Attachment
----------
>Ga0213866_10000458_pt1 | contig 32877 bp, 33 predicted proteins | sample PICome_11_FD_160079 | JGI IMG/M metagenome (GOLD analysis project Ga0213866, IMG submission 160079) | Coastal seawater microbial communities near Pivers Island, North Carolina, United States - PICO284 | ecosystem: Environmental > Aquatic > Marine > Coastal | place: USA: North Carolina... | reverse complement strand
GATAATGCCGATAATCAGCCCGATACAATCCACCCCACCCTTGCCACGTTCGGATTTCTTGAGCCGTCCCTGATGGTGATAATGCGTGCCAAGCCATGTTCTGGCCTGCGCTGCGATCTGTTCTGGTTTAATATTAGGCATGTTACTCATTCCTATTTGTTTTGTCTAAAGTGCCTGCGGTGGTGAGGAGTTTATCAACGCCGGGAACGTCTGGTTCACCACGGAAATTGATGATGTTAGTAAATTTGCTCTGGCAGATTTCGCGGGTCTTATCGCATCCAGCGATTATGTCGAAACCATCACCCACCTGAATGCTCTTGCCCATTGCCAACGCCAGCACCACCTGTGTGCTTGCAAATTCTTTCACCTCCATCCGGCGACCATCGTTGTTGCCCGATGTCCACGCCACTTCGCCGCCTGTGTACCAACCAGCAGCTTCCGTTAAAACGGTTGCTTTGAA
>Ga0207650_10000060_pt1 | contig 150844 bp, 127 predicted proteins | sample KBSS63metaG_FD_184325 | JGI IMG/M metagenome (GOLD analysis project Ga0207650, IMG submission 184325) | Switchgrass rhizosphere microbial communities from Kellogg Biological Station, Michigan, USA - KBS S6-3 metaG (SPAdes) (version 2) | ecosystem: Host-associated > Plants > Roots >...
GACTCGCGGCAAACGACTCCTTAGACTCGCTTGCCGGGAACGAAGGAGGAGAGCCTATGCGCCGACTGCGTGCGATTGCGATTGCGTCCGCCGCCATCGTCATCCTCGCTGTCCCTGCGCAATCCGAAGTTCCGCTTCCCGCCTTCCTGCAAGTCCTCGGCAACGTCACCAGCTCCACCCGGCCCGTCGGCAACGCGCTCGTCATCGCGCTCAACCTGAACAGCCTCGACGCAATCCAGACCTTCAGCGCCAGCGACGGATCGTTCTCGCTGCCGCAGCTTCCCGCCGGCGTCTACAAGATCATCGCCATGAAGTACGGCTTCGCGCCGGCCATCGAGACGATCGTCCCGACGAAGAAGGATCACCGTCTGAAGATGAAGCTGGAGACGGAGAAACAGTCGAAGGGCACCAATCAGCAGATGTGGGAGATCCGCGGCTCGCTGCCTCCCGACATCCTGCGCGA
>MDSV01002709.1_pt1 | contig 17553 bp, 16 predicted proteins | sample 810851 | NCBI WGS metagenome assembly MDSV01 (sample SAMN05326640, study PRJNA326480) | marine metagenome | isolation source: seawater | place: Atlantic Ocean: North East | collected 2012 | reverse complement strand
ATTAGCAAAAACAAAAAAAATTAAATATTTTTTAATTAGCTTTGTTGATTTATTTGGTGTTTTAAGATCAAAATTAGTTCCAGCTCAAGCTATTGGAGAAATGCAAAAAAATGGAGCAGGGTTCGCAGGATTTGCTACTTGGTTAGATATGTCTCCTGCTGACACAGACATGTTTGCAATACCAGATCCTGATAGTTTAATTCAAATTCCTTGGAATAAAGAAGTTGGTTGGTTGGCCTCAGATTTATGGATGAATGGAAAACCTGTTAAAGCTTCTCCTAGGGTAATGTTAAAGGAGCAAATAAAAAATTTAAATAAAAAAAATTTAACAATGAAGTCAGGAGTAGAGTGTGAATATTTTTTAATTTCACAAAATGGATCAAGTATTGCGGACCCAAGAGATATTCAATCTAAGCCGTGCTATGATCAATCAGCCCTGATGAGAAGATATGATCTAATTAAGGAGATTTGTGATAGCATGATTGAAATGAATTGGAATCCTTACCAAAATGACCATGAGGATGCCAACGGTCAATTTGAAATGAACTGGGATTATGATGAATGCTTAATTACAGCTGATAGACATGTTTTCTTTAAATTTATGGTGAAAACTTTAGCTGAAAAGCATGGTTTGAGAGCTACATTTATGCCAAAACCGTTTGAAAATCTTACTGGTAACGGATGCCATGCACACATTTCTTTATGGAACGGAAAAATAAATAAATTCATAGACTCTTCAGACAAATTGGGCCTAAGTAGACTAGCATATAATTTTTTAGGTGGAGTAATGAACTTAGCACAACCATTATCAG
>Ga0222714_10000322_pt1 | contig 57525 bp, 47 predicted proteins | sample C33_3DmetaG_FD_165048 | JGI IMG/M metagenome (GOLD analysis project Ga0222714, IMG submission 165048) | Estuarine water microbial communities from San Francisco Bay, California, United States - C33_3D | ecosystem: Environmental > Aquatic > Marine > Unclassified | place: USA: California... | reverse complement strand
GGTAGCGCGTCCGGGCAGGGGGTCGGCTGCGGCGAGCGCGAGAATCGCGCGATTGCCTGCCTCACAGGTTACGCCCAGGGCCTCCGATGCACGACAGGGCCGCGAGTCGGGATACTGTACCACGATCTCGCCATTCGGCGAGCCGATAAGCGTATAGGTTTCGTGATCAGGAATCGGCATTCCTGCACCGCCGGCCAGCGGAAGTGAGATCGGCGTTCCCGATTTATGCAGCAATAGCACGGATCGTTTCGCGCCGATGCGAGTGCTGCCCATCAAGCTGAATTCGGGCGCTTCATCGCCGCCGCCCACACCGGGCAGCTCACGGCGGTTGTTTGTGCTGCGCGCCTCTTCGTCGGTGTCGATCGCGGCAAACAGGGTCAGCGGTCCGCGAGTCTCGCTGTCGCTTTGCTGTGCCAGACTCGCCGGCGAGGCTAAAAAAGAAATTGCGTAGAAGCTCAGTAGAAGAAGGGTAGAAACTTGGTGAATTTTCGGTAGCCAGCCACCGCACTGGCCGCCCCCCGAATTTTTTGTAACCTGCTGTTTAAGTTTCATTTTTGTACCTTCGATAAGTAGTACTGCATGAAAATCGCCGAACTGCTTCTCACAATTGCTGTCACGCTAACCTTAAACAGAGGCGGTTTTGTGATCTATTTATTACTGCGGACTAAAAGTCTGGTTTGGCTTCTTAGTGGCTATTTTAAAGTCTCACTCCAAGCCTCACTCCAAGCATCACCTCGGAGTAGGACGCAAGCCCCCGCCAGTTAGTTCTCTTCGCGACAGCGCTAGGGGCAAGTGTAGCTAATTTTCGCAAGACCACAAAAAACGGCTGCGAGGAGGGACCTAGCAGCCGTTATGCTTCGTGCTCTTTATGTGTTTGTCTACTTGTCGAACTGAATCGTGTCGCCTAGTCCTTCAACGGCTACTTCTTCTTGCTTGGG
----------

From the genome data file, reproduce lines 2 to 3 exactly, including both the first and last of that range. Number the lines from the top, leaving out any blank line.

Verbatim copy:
GATAATGCCGATAATCAGCCCGATACAATCCACCCCACCCTTGCCACGTTCGGATTTCTTGAGCCGTCCCTGATGGTGATAATGCGTGCCAAGCCATGTTCTGGCCTGCGCTGCGATCTGTTCTGGTTTAATATTAGGCATGTTACTCATTCCTATTTGTTTTGTCTAAAGTGCCTGCGGTGGTGAGGAGTTTATCAACGCCGGGAACGTCTGGTTCACCACGGAAATTGATGATGTTAGTAAATTTGCTCTGGCAGATTTCGCGGGTCTTATCGCATCCAGCGATTATGTCGAAACCATCACCCACCTGAATGCTCTTGCCCATTGCCAACGCCAGCACCACCTGTGTGCTTGCAAATTCTTTCACCTCCATCCGGCGACCATCGTTGTTGCCCGATGTCCACGCCACTTCGCCGCCTGTGTACCAACCAGCAGCTTCCGTTAAAACGGTTGCTTTGAA
>Ga0207650_10000060_pt1 | contig 150844 bp, 127 predicted proteins | sample KBSS63metaG_FD_184325 | JGI IMG/M metagenome (GOLD analysis project Ga0207650, IMG submission 184325) | Switchgrass rhizosphere microbial communities from Kellogg Biological Station, Michigan, USA - KBS S6-3 metaG (SPAdes) (version 2) | ecosystem: Host-associated > Plants > Roots >...